ASP Tutorial Lesson 2: Response

So far we haven’t done anything useful in this tutorial. I expect now you know what ASP is you are itching to have a go at making it do something! Let’s start nice and easy by outputting some text to the users browser.

We can do this two ways, the long way and the shorthand way.

Long way

Outputting text requires the “Response” objects “Write” method, as in the following:

response.write “foo”




response.write “Hello World”


We will re-visit the the response object further on in this tutorial.


If you want to display an ASP value within a block of HTML you can also use the alternative approach of <%=value%>as in the following:

< % =”foo” % >

<%=”Hello World”%>

This internally still uses the response object but makes it easier to slip values into your layout. We used this method in the example in the previous installment that output a date/time.

This page simply displays takes todays date and time that is returned by calling “now” and sends it to the users browser


Line breaks

If your lines start getting too long you can break it over multiple lines using the following

response.write “This is a very long line so we must ” &_ “continue another line even though when output ” &_ “it will all appear together”

Whitespace is not necessary in your HTML but can help when debugging or when reading it so you might want to output a line break. You do this with the VBCRLF value (Carriage Return and Line Feed).

response.write VBCRLF


ASP Tutorial Lesson 1: “Hello World”

In this lesson we will look at the most basic example of an ASP script. Following programming tradition it is called “Hello World”.

Take a look at the following code and enter it into the text editor of your choice, saving the file as “helloworld.asp” into your web root (usually “C:\inetpub\wwwroot” by default, but check your IIS/PWS installation).

The observant among you will be saying “but that is just a HTML file!”, and you would be right. This demonstrates one of the basic principals of ASP – ASP is at its most basic just HTML with programming instruction (“code”) added. With the later versions of ASP (ASP 3 and ASP.NET) once the page has been visited this would even not execute much slower than had it been named .html

Let’s take a look at an example page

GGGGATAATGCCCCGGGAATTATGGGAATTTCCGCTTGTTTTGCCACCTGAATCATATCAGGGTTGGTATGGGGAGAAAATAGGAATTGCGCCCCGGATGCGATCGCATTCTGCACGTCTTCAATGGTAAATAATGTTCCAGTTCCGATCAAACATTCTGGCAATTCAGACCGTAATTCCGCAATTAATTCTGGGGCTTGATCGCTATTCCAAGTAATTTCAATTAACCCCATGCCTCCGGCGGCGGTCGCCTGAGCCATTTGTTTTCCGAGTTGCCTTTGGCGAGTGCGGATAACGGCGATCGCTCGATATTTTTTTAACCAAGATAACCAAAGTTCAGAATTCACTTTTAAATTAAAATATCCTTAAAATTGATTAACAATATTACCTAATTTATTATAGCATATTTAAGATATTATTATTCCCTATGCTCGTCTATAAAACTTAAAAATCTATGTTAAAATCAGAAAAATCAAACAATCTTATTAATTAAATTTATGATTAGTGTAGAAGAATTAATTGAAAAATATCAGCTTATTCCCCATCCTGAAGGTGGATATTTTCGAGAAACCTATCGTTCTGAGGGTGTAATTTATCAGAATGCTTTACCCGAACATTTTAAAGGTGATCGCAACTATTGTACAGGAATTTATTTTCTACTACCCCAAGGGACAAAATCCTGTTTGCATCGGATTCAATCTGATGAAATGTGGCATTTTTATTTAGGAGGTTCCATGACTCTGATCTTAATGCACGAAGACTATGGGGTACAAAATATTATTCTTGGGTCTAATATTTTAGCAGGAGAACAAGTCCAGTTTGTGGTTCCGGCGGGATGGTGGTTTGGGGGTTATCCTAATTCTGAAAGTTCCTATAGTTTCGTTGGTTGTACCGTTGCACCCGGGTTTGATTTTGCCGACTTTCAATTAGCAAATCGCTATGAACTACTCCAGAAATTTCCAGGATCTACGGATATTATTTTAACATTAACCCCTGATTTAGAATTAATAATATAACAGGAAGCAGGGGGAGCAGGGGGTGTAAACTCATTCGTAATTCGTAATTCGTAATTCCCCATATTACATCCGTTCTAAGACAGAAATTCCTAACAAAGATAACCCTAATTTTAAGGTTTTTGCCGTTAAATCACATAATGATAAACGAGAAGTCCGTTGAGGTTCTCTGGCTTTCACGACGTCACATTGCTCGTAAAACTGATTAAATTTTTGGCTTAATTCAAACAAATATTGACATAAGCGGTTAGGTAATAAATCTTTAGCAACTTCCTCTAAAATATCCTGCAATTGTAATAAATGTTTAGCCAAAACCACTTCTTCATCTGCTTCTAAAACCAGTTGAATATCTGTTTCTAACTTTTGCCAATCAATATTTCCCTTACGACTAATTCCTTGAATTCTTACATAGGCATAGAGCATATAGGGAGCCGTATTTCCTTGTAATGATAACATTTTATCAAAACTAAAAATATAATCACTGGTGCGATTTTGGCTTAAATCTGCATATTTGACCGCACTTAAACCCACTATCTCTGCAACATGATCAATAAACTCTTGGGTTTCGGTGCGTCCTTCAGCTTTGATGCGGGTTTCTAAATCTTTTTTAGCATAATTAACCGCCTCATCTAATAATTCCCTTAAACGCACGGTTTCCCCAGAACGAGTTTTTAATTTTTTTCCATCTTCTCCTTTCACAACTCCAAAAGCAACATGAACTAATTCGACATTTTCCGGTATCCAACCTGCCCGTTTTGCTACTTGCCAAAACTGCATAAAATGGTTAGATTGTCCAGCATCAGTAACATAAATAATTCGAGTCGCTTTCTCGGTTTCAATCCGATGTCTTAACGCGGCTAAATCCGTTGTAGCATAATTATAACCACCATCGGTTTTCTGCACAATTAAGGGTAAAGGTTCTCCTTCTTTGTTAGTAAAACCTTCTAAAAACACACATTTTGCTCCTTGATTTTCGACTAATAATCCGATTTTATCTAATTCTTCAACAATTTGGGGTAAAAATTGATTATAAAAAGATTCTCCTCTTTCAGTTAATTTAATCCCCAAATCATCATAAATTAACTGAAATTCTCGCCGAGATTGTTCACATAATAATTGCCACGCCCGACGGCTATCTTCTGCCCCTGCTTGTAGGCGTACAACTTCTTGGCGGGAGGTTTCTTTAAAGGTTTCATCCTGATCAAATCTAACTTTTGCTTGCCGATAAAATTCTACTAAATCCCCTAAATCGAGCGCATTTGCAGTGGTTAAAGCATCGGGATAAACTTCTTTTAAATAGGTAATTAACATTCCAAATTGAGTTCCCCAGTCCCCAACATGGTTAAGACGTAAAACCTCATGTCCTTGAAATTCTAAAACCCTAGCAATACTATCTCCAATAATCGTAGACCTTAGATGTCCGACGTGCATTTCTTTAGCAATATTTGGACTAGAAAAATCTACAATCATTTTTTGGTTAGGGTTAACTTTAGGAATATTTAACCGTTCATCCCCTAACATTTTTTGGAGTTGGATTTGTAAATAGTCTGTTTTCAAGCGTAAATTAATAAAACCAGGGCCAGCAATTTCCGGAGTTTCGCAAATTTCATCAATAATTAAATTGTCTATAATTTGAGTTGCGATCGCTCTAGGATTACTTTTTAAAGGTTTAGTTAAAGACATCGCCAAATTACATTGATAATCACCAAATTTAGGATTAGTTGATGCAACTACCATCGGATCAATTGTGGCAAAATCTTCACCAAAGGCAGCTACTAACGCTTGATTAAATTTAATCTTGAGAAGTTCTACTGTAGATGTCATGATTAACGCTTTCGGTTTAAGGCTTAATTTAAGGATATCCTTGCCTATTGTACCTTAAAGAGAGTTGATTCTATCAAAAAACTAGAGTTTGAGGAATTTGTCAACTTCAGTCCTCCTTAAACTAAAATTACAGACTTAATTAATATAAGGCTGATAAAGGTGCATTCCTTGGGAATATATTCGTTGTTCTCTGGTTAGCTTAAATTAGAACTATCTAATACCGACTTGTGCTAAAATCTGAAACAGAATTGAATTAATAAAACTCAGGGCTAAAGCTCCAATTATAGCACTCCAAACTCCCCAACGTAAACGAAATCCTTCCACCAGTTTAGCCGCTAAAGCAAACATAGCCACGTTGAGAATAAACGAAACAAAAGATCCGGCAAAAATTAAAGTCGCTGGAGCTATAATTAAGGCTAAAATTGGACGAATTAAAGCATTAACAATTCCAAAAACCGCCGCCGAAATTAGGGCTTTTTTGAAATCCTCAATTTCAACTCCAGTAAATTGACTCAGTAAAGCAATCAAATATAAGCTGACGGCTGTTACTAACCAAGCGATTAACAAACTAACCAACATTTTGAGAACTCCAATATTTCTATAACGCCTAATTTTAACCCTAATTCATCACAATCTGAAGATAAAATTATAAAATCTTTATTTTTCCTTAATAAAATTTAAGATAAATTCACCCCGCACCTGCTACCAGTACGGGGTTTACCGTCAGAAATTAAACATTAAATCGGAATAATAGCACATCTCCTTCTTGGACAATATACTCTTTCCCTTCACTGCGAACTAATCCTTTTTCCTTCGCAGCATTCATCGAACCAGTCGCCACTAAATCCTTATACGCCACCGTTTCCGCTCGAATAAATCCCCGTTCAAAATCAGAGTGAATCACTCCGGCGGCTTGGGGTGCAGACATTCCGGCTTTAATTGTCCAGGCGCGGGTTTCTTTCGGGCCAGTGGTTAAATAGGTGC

This page simply displays todays date and time and a little message. You can look at how we did this with the following link.

We will look at how exactly this works in the next installment, first let’s look at how code is inserted ..

Adding ASP CodeThere are two ways we can add code directly into our page.

<SCRIPT runat=”server”>

‘ comment


and the shorthand


‘ comment


As you can see, we can add code comments by starting the line with an apostrophe.

We can also include code from another page using

<!– #include file|virtual=”filepath” –>

Virtual uses your web servers virtual paths, while File can locate a file from the current directory.

For the moment you are probably best off keeping all your code in the one page until you are confident, but seperating your code like this will pay dividends later on when your sites become more complex and you begin building up large collections of useful routines.

How does it work

The ASP interpretter reads in your ASP file and executes any instructions that it finds, sending the resulting output to the visitors browser. Included files will be processed before any other code, so be careful of this.


ASP Tutorial


My name is Chris Garrett and this is my ASP tutorial. I hope it is useful to you and you can help make it even more useful by contacting me with your comments, hopefully it will improve over time.

About this tutorial

This is not the first (or the best) tutorial out there, just my take on things. There will be many people out there who know more than me and I hope if you are one of those people you will give me some advice on how I can make this tutorial better.

I have tried to just give you enough information for what you need and no more. Once you have digested this you should be equipped to dig into the many reference materials out there with confidence.

About ASP

Active Server Pages (ASP) is a compile-free, text-based scripting environment for creating dynamic web sites. It allows a developer to quickly and easily create dynamic database-driven web sites, intranets and extranets.